Role of government in the economy. Welfare economics and theory of optimality. Ways of correcting market failures. Government expenditure theories, models and programmes. Government revenue. Models on taxation, effects of taxation on the economy. Assessment of taxation from an optimality and efficiency point of view. South African perspective on public finance.
Identification, collection and interpretation process of relevant economic data; the national accounts (i.e. income and production accounts, the national financial account, the balance of payments and input-output tables); economic growth; inflation; employment, unemployment, wages, productivity and income distribution; business cycles; financial indicators; fiscal indicators; social indicators; international comparisons; relationships between economic time series - regression analysis; long-term future studies and scenario analysis; overall assessment of the South African economy from 1994 onwards.
Historical evolution of South African agricultural policy. Agriculture and the state (communicating the legislative process in detail): reasons for government intervention (government and stakeholder engagement). Theoretical aspects of agricultural policy. Introduction to agricultural policy analysis. Welfare principles, pareto optimality. Macroeconomic policy and the agricultural sector. International agricultural trade (including inter-governmental communication).
The modern food and agribusiness system. Key drivers in the global context. Whole farm planning including business planning, financial analysis and financial modelling, capital acquisition and creditworthiness, time value of money and the investment decision, Decision making in agriculture under risk and uncertain cirmumstances and risk management. Operational and strategic management. Business plan and scenario planning assignments.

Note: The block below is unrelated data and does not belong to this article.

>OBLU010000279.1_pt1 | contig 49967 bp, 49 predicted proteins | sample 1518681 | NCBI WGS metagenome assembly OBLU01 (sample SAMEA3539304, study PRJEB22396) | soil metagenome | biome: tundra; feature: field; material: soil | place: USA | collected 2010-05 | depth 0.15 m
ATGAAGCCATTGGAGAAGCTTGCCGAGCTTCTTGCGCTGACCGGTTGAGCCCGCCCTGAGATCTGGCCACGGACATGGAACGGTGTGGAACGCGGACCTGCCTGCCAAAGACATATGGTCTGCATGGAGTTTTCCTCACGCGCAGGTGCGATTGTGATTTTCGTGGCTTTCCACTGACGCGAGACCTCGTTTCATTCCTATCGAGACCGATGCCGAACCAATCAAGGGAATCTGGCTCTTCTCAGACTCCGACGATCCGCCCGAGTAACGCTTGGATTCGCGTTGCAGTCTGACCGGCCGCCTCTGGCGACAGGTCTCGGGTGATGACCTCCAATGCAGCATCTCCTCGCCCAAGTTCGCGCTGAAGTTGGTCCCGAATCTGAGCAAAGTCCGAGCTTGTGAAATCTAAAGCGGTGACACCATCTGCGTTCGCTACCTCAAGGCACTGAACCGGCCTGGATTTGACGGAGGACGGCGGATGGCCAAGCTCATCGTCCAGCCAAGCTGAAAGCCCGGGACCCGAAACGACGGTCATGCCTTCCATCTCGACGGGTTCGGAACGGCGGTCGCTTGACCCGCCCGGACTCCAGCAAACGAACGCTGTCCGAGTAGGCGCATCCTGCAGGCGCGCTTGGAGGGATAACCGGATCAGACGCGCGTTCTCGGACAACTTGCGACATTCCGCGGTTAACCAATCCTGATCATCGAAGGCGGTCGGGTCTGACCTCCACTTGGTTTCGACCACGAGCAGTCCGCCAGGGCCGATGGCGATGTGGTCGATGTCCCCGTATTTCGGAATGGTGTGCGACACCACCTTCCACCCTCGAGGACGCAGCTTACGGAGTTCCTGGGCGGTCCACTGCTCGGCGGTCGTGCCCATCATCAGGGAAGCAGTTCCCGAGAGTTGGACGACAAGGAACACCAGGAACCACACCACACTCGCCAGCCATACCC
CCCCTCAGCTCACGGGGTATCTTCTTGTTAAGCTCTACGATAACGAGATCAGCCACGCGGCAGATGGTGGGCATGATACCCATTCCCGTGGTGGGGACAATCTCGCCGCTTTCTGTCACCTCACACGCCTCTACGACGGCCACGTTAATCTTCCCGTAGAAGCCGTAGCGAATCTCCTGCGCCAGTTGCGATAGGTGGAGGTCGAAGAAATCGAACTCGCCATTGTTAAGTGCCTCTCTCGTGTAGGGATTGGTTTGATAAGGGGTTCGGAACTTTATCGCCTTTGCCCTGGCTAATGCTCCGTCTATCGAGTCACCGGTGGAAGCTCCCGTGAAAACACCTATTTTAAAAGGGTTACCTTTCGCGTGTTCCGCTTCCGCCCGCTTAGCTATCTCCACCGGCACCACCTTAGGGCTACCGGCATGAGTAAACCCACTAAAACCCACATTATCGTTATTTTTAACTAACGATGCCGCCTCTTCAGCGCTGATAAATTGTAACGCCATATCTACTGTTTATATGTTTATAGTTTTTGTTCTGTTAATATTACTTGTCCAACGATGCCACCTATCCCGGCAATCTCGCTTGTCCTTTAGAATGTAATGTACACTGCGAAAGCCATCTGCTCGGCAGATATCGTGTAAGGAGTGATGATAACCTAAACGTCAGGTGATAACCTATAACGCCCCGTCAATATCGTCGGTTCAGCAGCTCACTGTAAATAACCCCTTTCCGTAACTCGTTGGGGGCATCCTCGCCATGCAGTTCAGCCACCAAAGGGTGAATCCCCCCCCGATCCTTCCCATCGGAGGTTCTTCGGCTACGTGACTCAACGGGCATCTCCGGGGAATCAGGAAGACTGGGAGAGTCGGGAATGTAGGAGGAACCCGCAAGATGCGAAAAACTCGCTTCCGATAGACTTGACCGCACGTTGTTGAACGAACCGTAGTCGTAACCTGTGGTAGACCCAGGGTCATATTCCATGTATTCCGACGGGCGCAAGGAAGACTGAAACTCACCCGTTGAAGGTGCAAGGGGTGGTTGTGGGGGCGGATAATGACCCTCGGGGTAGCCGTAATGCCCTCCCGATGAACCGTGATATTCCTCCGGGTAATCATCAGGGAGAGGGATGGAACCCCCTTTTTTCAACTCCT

After providing an appropriate background in the theoretical concepts of demand (theory of the consumer) and supply (theory of the firm) these basics will be applied in the generation of optimization techniques such as Lagrange optimization and linear programming. The work will cover the identification of supply and demand shifters as well as the elasticities, flexibilities, and impact multipliers. The theory will underpin the development of econometric simulation models for selected agricultural sectors. Practical experience in the formulation of these models will be attained from practical sessions.
Derivative instruments in agriculture: To prepare students for taking the SAFEX Agricultural Markets Division brokerage exam. Giving an in-depth knowledge on the importance of hedging. Giving an in-depth knowledge on designing and implementation of low/zero risk hedging strategies. Introduction to the mathematics of portfolio management and mathematical modelling of derivatives. Working knowledge of the mathematical relationships in the management of a hedged portfolio. Working knowledge on the applicable software for managing derivative portfolios. Introduction into the management of option portfolios. To expand the thinking on the uses of derivatives, by also dealing with the hedging of diesel cost, interest rates and weather events.
This module reviews the origins and evolution of natural and environmental resource economics and its present-day main paradigms. Sources of externalities and causes of environmental degradation are examined. An introduction to the concepts and methods backing the design and implementation of environmental policies are provided. Economic valuation of natural and environmental resources is introduced.
This course covers data management, data exploration and analytical techniques commonly used for agricultural market analysis within a data science framework. It considers best practices in working with secondary data and covers regression analysis and inference testing as a means to estimate causal relationships between variables. Other analytical techniques will be covered, including cluster analysis. Analytical concepts will be applied and interpreted through practical estimation and simulation.